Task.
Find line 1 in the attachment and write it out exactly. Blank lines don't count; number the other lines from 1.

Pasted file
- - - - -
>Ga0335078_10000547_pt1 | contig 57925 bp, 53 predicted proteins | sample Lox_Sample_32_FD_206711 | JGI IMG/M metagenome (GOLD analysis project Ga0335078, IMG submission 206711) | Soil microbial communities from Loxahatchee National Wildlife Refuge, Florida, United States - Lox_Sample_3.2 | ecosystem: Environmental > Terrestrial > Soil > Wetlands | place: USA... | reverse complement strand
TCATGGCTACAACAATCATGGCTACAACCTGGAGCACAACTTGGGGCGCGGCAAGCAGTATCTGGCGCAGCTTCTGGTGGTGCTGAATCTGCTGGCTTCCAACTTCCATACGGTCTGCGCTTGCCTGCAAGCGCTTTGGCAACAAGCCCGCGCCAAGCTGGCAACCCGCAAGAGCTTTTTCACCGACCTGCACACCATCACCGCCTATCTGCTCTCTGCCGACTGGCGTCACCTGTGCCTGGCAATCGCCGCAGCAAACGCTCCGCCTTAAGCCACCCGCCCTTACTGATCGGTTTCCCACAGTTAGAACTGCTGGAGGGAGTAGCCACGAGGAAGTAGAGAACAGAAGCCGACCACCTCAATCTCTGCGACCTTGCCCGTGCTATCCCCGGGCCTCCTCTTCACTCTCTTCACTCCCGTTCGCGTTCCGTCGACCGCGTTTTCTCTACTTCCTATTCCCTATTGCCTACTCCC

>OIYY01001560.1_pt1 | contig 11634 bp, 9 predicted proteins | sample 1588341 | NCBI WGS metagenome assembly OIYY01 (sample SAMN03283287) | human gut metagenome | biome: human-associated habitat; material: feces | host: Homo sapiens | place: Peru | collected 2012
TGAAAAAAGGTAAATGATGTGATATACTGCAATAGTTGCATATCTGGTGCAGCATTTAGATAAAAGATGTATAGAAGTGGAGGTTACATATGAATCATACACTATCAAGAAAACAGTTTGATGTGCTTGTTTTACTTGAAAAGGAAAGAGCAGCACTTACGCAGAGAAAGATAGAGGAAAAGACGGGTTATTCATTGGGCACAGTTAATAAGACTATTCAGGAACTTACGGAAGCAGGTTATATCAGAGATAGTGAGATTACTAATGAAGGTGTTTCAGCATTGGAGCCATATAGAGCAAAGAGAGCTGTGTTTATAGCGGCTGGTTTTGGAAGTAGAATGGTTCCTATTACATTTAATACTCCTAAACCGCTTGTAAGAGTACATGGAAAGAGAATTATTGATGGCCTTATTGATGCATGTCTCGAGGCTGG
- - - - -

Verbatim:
>Ga0335078_10000547_pt1 | contig 57925 bp, 53 predicted proteins | sample Lox_Sample_32_FD_206711 | JGI IMG/M metagenome (GOLD analysis project Ga0335078, IMG submission 206711) | Soil microbial communities from Loxahatchee National Wildlife Refuge, Florida, United States - Lox_Sample_3.2 | ecosystem: Environmental > Terrestrial > Soil > Wetlands | place: USA... | reverse complement strand